The design of the original M1941 Field Jacket was developed a team led by Major General J. K. Parsons, a career Army man, who began his service during the Spanish American War, and retired just after the Field Jacket was designed, at the mandatory age of 64. He was tapped to lead the design project after the army brass had examined a number of civilian windbreakers, but found that none of these were quite up to snuff. “In deciding upon the garment recommended,” he wrote, “the needs of the Infantry soldier were given primary consideration. It was therefore decided that a suitable jacket to meet his needs must not only be warm and comfortable but must be light in weight and have the minimum in bulkiness.”
General Parsons tested the jacket using 400 of his men as guinea pigs, who provided feedback crucial to the jacket’s development. The Quartermaster General took the design to New York and showed it to the staff of Esquire magazine, whose tailors and professional designers advised on the cloth and fit. They said that the jacket was too tightly tailored in the arms and armpits, that the collar was too small to offer protection when upturned, and that the bi-swing back was useless. These same tailors and designers then prepared drawings and a single sample of an improved jacket.
They sent the drawings to the Major General and received this reply: “Esquire may be an authority on what a well-dressed gentleman should wear, but a study of its comments and the design of the garment it submitted as a substitute shows plainly that it does not understand the purpose of the garment, and is ignorant of the needs of the soldier in the field.”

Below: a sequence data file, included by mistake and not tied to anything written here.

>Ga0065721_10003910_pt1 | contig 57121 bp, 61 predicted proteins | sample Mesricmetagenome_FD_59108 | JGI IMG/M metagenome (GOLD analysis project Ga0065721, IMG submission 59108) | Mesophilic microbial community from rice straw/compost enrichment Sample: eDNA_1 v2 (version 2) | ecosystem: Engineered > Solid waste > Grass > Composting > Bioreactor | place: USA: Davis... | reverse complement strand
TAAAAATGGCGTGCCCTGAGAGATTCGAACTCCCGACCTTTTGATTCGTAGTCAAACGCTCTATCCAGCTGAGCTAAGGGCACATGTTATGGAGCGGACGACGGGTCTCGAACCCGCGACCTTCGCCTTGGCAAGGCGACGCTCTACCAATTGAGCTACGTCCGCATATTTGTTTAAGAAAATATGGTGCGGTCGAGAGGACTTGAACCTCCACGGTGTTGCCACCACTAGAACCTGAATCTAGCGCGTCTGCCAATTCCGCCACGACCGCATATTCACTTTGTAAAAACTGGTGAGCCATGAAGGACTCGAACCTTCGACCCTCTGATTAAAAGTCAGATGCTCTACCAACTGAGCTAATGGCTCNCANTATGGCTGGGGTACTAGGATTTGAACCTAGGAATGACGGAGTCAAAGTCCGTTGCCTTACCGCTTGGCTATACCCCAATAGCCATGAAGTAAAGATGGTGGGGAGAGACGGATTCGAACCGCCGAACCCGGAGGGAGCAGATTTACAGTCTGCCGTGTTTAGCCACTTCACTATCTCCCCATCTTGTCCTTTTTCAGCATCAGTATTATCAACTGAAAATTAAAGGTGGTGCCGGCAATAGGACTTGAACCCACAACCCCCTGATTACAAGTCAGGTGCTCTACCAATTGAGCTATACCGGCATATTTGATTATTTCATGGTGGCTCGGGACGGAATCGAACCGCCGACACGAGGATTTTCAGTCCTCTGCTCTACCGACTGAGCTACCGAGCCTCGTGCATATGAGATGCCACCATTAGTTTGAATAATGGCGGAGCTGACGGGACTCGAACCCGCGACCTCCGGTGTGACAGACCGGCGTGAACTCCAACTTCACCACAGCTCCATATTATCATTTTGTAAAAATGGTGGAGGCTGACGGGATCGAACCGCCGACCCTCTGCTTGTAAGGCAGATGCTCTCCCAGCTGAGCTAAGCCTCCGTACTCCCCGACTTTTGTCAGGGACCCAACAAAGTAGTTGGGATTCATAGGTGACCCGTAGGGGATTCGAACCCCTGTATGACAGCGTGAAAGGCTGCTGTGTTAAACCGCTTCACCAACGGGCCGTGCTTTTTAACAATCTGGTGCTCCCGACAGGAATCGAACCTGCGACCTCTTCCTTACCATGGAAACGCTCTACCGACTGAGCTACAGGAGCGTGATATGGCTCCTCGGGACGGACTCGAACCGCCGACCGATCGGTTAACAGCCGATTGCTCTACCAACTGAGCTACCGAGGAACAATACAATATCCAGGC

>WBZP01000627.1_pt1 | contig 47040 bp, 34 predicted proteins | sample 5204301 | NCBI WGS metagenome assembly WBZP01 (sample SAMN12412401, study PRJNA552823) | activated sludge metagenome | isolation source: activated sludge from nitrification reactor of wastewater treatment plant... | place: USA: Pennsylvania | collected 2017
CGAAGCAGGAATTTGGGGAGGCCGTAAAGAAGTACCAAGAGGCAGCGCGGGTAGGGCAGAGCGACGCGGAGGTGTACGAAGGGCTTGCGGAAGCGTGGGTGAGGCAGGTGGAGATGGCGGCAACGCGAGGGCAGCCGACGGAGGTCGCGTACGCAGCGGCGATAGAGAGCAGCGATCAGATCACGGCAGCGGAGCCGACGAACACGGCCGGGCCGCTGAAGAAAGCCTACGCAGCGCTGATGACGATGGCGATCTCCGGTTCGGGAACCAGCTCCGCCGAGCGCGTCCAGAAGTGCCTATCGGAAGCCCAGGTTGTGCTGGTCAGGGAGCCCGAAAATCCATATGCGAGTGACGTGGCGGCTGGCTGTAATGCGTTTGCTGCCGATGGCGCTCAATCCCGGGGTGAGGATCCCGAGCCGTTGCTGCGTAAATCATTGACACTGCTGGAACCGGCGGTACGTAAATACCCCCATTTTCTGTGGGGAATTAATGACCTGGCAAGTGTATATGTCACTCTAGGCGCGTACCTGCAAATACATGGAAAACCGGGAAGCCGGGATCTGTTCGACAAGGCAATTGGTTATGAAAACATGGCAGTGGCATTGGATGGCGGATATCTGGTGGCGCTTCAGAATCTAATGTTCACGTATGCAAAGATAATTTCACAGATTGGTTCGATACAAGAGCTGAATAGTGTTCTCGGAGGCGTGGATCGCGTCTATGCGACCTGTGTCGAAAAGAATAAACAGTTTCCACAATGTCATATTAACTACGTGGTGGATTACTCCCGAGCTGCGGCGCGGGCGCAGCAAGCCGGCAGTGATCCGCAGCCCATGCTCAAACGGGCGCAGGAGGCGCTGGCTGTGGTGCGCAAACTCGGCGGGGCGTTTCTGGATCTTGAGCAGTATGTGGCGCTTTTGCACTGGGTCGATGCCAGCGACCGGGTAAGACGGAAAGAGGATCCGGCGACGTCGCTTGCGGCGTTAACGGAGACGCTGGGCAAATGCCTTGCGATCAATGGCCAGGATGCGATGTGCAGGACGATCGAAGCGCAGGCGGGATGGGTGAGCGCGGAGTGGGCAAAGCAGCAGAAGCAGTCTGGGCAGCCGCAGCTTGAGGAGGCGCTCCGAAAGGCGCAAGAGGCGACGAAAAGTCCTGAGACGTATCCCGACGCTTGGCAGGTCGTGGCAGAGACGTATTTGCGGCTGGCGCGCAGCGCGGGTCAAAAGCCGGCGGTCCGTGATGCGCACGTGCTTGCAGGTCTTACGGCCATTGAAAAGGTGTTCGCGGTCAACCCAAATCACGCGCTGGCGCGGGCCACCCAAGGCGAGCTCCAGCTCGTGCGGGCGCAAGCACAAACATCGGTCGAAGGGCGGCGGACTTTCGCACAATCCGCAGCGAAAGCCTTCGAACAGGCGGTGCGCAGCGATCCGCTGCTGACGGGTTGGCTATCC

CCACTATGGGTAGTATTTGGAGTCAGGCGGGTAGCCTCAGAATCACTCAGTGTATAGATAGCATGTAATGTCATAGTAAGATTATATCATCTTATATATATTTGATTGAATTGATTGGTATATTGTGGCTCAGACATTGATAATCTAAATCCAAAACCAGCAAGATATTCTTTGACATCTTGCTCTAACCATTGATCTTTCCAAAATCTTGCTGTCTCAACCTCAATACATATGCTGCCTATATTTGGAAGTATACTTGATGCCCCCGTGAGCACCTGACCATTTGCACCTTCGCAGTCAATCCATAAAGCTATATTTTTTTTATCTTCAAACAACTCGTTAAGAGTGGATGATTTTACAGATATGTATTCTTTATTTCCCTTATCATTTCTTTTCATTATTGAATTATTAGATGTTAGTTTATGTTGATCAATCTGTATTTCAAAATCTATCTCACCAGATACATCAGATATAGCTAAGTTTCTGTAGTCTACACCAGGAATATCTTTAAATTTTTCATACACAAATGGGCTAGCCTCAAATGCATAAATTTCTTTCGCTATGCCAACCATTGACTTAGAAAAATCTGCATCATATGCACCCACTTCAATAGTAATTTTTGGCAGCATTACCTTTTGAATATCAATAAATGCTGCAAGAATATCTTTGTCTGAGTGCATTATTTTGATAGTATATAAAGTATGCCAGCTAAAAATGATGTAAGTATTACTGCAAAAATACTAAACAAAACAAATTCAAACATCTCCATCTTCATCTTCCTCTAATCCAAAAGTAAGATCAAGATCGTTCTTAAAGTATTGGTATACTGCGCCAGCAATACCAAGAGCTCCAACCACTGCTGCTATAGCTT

When one of the designers suggested that the jacket may be too short, and in cold weather may lead to kidney trouble, Maj. General Parsons replied, “All I can say is most men have kidney trouble when in the presence of the enemy and it is fear, not the length of the jacket, that causes it.”
In September 1940, an initial run of 15,000 jackets was approved by the office of the Quarter Master General. Because of a shortage of copper that was occurring in the U.S., these jackets were some of the first military-issue garments to use plastic buttons. At the time, plastic was considered a cheap substitute material to be tolerated only for the duration of the war. Several improvements were incorporated into the jacket’s design upon production. Side pleats and underarm hinges were added, and the pocket flaps eliminated. By 1941, the design was finalized, and the jackets became standard issue.
The M1941 Field Jacket was made to replace the four-pocket wool serge service coat, which was impractical for field use, and needed to be dry cleaned. Furthermore, when the jacket was being developed the U.S. was experiencing a wool shortage. The Parsons’ cotton poplin, while also being lighter than the wool serge, was in abundant supply. That said, with over 10 million M1941s made, their fabrics display a great degree of variation. Some jackets were made from olive drab uniform twill, rather than the poplin. But the majority of the Parsons’ outers were made from Olive Drab No. 2 cotton poplin.
This is the most misunderstood aspect of the field jacket. Despite their khaki appearance in photos, the color used for the jackets was, in fact, Olive Drab No. 2. Although the shade varies wildly due to inconsistencies in the dying process, there is always a greenish tint present in every M1941. Sometimes the jackets are more gold, or tan, than others, but there’s always that little bit of green. Even though heavily worn jackets tend to fade considerably, when compared to actual khaki, the olive tint is easy to see.
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